Crowdsourced Content Moderation – How it Works and What’s Possible

Daniel Faggella is the founder and CEO at Emerj. Called upon by the United Nations, World Bank, INTERPOL, and many global enterprises, Daniel is a sought-after expert on the competitive strategy implications of AI for business and government leaders.

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Amazon Fake Review

As the web grows and we spend more and more time online, moderation becomes a bigger and bigger challenge. Content influences buyers, and businesses eager to gain the trust of those customers are likely to do whatever they can to win.

Reviews, profiles, accounts, photos, and comments — all these categories of content require oversight so that they don’t become overrun with misleading advertising messages, or outright spam.

Machine learning is critical to moderation at scale — but it’s often human effort that helps train those algorithms. I interviewed Charly Walther, VP of Product and Growth at Gengo.ai, to learn more about the crowdsourced processes that underlie many content moderation algorithms – and to determine how and when human effort is required to help machines better filter spam or inappropriate content.

Why and When Human Moderation is Required

Filtering an image that isn’t inappropriate could lead to a poor user experience – or even a backlash from offended users. Facebook has seen it’s fair share of moderation issues, leading the company to employ armies of human beings to help filter content – a job that machines are often unfit to do.

Moderation at scale usually involves the following elements:

  • A trained machine learning algorithm which is informed by user data or outside data. This algorithm is designed to determine appropriate or inappropriate content.
  • A set of human reviewers who help to manually approve or disapprove content, which helps to train the algorithm to make better content moderation decisions in the future.

In Walther’s words:

“You want a human in the loop flow – you might have some kind of machine learning system that can detect that there is an issue, but you may not want to delete something without human intervention.”

Walther tells us that, broadly speaking, content moderation can go one of two ways:

  • Filtered later: Some platforms or sites might decide that “questionable” content should be pushed live to users, and only examined later by human crowdsourced reviewers.
    • For example: Facebook might allow users to post images that seem questionable, and only take them down if they are in fact found to break from the company’s policy. This decision might be made in order to keep users from being offended by immediately filtered comments (such as this example of a graphic Vietnam war image, initially filtered for nudity, but later allowed to go live after a protest from users).
    • Walther tells us that some firms prefer this method because it allows them to — in his words “Put their hands in the fire for it,” stamping the approval of a real human being in order to show the care and attention given to moderation (as opposed to a cold and impersonal, entirely algorithmic decision).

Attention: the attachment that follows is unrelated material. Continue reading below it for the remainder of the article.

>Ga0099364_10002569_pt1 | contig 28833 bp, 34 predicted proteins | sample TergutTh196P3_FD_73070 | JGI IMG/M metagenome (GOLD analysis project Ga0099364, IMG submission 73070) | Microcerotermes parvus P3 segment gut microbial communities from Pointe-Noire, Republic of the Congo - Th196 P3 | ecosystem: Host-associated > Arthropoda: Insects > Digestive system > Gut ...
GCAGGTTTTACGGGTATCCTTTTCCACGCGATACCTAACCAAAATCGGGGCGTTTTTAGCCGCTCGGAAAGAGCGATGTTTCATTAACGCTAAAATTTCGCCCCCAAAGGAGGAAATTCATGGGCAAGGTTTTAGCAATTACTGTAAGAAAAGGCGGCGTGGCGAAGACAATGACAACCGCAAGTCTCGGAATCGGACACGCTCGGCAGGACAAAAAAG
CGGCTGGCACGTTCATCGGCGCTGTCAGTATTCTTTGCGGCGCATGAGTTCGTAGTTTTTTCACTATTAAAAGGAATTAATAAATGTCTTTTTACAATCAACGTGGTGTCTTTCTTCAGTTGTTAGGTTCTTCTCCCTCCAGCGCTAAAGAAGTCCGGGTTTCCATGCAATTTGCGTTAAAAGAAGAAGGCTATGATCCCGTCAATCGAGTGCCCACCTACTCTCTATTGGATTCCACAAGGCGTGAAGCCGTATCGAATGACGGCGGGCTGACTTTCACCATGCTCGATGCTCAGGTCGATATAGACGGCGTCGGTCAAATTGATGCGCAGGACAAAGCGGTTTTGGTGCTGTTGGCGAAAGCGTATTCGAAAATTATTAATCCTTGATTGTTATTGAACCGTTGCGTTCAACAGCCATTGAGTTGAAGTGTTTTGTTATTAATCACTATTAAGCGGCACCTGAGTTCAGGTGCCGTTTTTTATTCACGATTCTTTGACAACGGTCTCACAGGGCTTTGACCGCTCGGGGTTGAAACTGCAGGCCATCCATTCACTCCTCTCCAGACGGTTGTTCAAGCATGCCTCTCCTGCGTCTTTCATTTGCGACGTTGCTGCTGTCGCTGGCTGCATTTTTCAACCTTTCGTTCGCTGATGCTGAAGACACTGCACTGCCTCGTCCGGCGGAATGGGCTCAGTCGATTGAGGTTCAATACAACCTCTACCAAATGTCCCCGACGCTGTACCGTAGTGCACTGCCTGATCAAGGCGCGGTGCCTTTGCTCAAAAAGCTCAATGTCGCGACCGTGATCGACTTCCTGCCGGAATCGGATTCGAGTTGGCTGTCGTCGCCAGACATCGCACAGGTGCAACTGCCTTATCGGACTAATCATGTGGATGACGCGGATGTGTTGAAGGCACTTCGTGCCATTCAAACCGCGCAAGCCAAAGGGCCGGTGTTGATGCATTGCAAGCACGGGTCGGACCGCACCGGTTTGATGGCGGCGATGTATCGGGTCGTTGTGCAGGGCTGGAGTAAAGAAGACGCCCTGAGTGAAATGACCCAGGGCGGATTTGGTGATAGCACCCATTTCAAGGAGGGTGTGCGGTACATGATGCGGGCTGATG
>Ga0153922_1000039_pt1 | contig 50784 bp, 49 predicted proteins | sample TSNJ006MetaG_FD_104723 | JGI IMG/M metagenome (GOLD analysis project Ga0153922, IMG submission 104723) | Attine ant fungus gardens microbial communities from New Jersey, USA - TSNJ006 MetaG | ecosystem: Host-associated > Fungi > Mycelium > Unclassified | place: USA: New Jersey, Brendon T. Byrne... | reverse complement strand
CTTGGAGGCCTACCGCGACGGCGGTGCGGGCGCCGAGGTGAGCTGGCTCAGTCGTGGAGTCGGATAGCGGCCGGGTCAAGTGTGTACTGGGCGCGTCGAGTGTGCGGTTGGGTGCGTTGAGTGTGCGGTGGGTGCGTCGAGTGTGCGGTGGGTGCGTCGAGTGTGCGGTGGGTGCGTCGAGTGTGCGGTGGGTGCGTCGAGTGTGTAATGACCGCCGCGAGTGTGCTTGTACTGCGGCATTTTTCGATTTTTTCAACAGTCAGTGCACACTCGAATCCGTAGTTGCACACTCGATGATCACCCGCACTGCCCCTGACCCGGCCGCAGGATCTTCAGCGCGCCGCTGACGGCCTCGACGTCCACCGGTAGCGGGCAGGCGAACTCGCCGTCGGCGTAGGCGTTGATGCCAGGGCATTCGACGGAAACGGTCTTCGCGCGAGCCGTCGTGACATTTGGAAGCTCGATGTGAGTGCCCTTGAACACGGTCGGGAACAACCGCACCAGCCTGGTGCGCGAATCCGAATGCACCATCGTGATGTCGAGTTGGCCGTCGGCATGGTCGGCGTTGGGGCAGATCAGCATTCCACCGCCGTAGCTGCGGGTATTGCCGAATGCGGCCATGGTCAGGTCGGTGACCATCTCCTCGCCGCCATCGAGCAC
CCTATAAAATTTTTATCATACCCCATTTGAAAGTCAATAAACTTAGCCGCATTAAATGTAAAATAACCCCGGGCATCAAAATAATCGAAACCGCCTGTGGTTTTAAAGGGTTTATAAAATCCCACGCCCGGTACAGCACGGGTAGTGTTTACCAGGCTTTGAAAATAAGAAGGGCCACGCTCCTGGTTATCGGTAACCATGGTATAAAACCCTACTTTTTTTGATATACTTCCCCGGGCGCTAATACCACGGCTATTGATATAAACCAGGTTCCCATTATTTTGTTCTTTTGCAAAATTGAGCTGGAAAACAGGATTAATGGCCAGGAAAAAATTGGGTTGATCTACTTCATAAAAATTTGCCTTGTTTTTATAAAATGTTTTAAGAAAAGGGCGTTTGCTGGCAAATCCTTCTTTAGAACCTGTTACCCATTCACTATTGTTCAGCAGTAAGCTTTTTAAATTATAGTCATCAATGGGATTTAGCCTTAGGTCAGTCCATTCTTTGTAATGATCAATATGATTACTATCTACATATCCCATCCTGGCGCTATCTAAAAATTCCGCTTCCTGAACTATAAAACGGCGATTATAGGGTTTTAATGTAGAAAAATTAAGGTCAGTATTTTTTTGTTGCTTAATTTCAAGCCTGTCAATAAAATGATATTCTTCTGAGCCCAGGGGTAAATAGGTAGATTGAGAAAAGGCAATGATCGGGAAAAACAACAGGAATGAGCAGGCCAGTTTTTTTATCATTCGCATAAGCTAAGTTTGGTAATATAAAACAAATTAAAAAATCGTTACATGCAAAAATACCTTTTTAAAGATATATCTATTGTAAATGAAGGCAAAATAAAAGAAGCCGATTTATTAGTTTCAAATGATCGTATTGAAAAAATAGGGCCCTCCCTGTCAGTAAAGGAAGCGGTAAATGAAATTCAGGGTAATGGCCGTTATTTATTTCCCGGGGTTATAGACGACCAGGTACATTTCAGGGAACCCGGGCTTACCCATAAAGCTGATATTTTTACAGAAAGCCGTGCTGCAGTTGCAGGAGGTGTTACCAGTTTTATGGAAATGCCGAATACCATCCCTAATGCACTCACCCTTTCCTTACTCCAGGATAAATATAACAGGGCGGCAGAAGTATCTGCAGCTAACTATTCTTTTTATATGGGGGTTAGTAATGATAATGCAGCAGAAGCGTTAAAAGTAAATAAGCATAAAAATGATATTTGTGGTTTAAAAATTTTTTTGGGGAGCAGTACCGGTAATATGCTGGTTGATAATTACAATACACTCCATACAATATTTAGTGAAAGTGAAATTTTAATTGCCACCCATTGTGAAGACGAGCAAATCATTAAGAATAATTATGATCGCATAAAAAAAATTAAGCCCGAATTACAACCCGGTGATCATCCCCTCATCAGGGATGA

• Filtered first: Other platforms or sites might decide that “questionable” content should be hidden from users, and only be pushed live when it is approved by human reviewers.
    • For example: A large media presence like the New York Times website might filter all of it’s questionable comments manually before allowing them to be published on the company’s site.

Sometimes a content moderation algorithm will be able to discern a kind of gradient of certainty.

A sufficiently well-trained machine learning algorithm might be able to fully “filter out” images which it believes with 99% certainty to contain inappropriate nudity (in the case of image filtering), or spammy links (in the case of comment moderation).

The same algorithm might place all (or some) content of lower certainly into a “review bucket” for human reviewers. For example, images that the machines deems to have a 60% of nudity (in the case of image moderation) or a 35-percent chance of including spammy links (in the case of comment moderation) might be passed along to human reviewers.

The corrections to these “grey area” moderation decisions will hopefully improve the machine’s ability to make the right call on its own the next time.

Accounts / Profiles

fake twitter account
Fake accounts and profiles are created for political influence, scams, spam promotion, and more – Image source: commondreams.org

From social media networks to online forums to platforms like AirBnb, fake or inappropriate accounts are an issue that companies have to deal with. This might include false accounts pretending to be “real people,” used to ulterior aims:

  • Fake social media accounts, used to artificially “like” and “share” information from advertisers by falsifying social proof
  • Fake social media accounts, used to push a particular political opinion or agenda without disclosing the party behind the agenda itself